To sum up, the hydro-power sector development program for the period of 2016-2020 attempts to solve the of outdated and inefficient power producing facilities, but the initiatives within the program do not imply adding large power generation capacities. To considerable improve sustainability of Uzbekistan’s energy sector, Uzbek authorities have to take a complex measures, including larger scale development of small hydro-power potential and restoring intra-Central Asian electricity trade.
1 “V Uzbekistane Prinyata Programma Razvitiya Gidroenergetiki,” (Hydro-power Sector Development Program is Adopted in Uzbekistan) Uzdaily.uz, Novermber 23, 2015, http://www.uzdaily.uz/articles-id-26999.htm.
2 “Prinyata Programma Razvitiya Gidroenergetiki do 2021 Goda” (Hydro-power Sector Development Program Until 2021 Is Adopted) Gazeta.ru, November 23, 2015, http://www.gazeta.uz/2015/11/23/ges/.
3 Vladimir V. Kouzmitch, “Strengthening Cooperation of Central-Asian Countries in Using Advanced Technologies in Energy Efficiency and Renewable Energy Sources,” Project of the United Nations Economic Commission for Europe, 2013, 18,http://www.unece.org/fileadmin/DAM/energy/se/pdfs/gee21/projects/AdvTech….
4 Uzbeknazorat Inspection “Current state and development prospects for the energy sector of Uzbekistan,” n.d.,http://www.energonazorat.uz/en/energy-saving/ozbekiston-energetikasining….
5 Venera Radujnaya, “GES Uzbekistana Proizvedut v 2015 Godu 9.2% Electroenergii,” (HPPs of Uzbeksitan Will Produce 9.2% of Electricity in 2015) Nuz.uz, November 19, 2015, http://nuz.uz/ekonomika-i-finansy/4407-ges-uzbekistana-proizvedut-v-2015….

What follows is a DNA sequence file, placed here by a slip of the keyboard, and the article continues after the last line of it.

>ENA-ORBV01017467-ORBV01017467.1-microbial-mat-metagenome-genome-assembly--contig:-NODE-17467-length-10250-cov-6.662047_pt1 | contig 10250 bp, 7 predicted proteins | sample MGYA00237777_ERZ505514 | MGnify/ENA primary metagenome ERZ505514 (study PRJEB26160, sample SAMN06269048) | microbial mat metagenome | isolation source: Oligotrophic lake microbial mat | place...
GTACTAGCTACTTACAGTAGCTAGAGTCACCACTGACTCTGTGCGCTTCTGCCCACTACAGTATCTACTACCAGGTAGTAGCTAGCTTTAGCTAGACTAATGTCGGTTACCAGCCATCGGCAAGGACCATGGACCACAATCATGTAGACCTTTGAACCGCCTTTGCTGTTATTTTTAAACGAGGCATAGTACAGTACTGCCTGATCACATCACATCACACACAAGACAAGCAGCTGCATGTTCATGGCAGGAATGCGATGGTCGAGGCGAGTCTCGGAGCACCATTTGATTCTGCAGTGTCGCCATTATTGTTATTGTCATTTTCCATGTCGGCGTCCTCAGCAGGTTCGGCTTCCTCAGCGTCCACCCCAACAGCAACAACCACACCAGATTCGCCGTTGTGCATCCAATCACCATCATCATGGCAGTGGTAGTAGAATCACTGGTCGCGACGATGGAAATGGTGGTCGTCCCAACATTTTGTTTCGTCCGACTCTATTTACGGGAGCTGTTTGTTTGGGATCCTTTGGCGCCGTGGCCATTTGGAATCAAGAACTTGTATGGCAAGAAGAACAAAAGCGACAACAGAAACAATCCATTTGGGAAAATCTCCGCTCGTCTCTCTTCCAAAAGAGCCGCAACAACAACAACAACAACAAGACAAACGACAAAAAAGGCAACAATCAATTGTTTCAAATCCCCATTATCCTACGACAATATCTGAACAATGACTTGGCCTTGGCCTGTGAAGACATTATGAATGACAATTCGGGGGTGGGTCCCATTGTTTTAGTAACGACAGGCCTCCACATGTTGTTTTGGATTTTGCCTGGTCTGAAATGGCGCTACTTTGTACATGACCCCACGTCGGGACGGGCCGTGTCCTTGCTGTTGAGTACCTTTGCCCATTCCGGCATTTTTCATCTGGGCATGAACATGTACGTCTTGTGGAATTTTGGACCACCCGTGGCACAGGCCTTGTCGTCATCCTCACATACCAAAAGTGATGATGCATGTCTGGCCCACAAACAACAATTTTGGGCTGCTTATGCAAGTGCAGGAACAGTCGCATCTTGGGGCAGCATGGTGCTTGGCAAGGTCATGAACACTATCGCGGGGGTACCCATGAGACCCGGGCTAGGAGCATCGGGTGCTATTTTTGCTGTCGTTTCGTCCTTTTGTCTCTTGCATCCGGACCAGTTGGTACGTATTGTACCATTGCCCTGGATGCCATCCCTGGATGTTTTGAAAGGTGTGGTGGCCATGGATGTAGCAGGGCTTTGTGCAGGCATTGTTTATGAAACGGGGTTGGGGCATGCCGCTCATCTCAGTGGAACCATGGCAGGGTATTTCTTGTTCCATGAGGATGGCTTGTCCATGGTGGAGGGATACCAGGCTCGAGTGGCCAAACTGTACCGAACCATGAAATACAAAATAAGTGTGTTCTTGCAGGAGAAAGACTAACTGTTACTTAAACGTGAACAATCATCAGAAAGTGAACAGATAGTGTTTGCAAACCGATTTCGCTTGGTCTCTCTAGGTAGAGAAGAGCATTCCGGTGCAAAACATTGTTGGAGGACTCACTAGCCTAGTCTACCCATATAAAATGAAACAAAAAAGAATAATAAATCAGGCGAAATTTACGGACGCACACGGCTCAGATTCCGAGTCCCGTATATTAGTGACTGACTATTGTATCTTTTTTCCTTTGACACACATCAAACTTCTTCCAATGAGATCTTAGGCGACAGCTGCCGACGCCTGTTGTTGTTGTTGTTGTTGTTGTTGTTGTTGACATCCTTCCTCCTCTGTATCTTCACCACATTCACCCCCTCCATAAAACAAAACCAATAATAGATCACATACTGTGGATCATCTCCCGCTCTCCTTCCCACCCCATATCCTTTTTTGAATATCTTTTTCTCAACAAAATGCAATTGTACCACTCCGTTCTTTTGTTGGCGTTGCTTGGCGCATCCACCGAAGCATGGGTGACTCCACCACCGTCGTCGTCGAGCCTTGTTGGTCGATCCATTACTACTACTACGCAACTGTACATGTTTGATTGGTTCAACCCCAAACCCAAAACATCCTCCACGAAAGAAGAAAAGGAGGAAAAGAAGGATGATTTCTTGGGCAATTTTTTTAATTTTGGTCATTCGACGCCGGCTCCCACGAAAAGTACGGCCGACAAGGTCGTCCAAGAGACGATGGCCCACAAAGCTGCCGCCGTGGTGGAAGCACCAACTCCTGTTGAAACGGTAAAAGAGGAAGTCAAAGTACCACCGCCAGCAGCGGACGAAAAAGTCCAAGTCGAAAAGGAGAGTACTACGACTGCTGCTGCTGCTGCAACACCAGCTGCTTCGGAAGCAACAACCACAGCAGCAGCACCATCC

6 Liu, H., Masera, D. And Esser, L., eds. World Small Hydropower Development Report 2013: Central Asia, United Nations Industrial Development Organization and International Center on Small Hydro Power, 2013,http://www.smallhydroworld.org/fileadmin/user_upload/pdf/Regional_Report….
7 Alixanov, V. V. Konceptualnie podxodi k formirovaniyu ‘Green Economy’ v Uzbekistane (Conceptual approaches to Green Economy in Uzbekistan). Center for Economic Research, Analytical Report, 64.
8 Regional Economic Cooperation in Central Asia, “Electric Energy,” Final Report RETA 5818 (2000): 14,http://www.docstoc.com/docs/19688087/Electric-Energy#top.
Note: The views expressed in this blog are the author’s own and do not necessarily reflect the Institute’s editorial policy.
Farkhod Aminjonov is an expert on energy security with a particular focus on Central Asia and the broader Eurasian region. He holds a Ph.D. in global governance from the Balsillie School of International Affairs (offered jointly by the Center of International Governance Innovation, Wilfrid Laurier University and the University of Waterloo), Waterloo, Canada. In 2015, Farkhod Aminjonov successfully defended his Ph.D dissertation titled “Security of the Central Asian Energy System Through Regional-Level Energy Governance Innovations.” Dr. Aminjonov received his M.A in international area studies